september 2011

Change 'Hunt' to 'Koch,' and It’s 2011
Now it is true that I believe this country is following a dangerous trend when it permits too great a degree of centralization of governmental functions. I oppose this--in some instances the fight is a rather desperate one. But to attain any success it is quite clear that the Federal government cannot avoid or escape responsibilities which the mass of the people firmly believe should be undertaken by it. The political processes of our country are such that if a rule of reason is not applied in this effort, we will lose everything--even to a possible and drastic change in the Constitution. This is what I mean by my constant insistence upon "moderation" in government. Should any political party attempt to abolish social security, unemployment insurance, and eliminate labor laws and farm programs, you would not hear of that party again in our political history. There is a tiny splinter group, of course, that believes you can do these things. Among them are H. L. Hunt (you possibly know his background), a few other Texas oil millionaires, and an occasional politician or business man from other areas. Their number is negligible and they are stupid. --President Dwight D. Eisenhower in a letter to his brother Edgar Newton Eisenhower, November 8, 1954, posted online at The Presidential Papers of Dwight David Eisenhower.

Use It or Lose It
As we were still fuming over the jugheads from Top Gear being allowed to tear up the sand dunes in Death Valley National Park with their four-wheelers, all for the sake of bad television, New York Times columnist Nicholas D. Kristoff returned from backpacking with his family along a stretch of the Pacific Coast Trail, which extends from Mexico to Canada, and reported on his adventures in a September 10 column headlined “We’re Rich! (In Nature.).” Noting that “gaps between rich and poor have been growing, but our national lands are a rare space of utter democracy: the poorest citizen gets resplendent views that even a billionaire is not allowed to buy,” Mr. Kristoff sounded a disturbing alarm that cannot be repeated too often:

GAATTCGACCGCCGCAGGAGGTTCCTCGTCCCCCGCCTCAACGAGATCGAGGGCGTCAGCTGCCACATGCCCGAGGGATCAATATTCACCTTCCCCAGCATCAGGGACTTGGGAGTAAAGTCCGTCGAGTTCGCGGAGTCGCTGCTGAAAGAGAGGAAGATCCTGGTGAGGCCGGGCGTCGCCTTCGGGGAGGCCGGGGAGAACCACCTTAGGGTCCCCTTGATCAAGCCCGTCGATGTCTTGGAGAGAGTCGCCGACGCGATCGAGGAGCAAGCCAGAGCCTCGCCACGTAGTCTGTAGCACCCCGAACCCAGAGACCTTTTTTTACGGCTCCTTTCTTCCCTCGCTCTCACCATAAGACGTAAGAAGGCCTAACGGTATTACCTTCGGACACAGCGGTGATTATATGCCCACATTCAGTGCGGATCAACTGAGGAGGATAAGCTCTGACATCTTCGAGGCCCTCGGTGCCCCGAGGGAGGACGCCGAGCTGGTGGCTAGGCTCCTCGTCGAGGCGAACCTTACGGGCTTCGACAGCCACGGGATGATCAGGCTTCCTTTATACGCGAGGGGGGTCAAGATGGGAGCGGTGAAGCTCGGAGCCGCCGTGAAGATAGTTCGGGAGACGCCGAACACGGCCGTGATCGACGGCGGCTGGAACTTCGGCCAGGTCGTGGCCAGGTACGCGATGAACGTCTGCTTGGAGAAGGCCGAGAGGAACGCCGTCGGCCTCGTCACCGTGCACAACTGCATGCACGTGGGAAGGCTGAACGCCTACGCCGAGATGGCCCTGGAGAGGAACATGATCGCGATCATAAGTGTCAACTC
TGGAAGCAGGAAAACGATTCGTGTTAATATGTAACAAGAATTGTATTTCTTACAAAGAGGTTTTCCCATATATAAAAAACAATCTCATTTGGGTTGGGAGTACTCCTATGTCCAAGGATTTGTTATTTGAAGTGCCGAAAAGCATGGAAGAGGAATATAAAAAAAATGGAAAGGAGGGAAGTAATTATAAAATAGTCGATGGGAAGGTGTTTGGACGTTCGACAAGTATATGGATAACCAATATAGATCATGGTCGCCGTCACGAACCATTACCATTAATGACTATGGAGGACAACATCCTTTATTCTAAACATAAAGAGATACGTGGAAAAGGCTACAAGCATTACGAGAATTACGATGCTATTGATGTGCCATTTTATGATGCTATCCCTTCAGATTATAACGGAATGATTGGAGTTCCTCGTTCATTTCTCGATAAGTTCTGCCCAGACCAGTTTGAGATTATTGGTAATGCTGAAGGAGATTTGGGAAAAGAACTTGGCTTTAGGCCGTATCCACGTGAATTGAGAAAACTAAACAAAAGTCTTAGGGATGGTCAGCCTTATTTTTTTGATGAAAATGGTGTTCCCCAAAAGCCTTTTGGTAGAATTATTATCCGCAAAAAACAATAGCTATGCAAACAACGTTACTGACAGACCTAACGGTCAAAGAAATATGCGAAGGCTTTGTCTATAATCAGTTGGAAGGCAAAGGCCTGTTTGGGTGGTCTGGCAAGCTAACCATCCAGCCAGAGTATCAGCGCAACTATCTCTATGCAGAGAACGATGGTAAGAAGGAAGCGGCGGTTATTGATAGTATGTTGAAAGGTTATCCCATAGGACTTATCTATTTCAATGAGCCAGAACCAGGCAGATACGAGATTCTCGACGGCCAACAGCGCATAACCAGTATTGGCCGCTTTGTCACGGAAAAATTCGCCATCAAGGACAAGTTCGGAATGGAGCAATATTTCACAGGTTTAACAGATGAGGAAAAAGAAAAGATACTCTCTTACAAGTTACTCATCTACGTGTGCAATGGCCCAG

“Yet if these national lands are one of America’s greatest triumphs, two additional points must be noted.

“First, they are under threat. Republicans have proposed opening more than 50 million acres of federal lands to logging, grazing and other uses. They argue that this would allow responsible “multiple use” of lands now locked up as wilderness. Bruce Babbitt, the interior secretary under President Bill Clinton, has described the Republican bill as “the most radical, overreaching attempt to dismantle the architecture of our public land laws that has been proposed in my lifetime.” He said it would be “nothing more than a giveaway of our great outdoors.”

It’s painful to see the G.O.P. take this stance because it was a great Republican—Theodore Roosevelt—who helped preserve America’s natural treasures. The writer Wallace Stegner called our parks America’s “best idea,” and it’s a legacy that Republicans should embrace, not undermine.

The second challenge is more complicated. It is that Americans love their national parks, but they sometimes love video games more.

 “Fewer and fewer youth are heading outdoors each year,” the Outdoor Foundation concluded in a “special report on youth.” It added that “the American childhood has rapidly moved indoors, leading to epidemic levels of childhood obesity and inactivity.”

Read the full column here.


We Couldn’t Have Said It Better…


A Really Bad Idea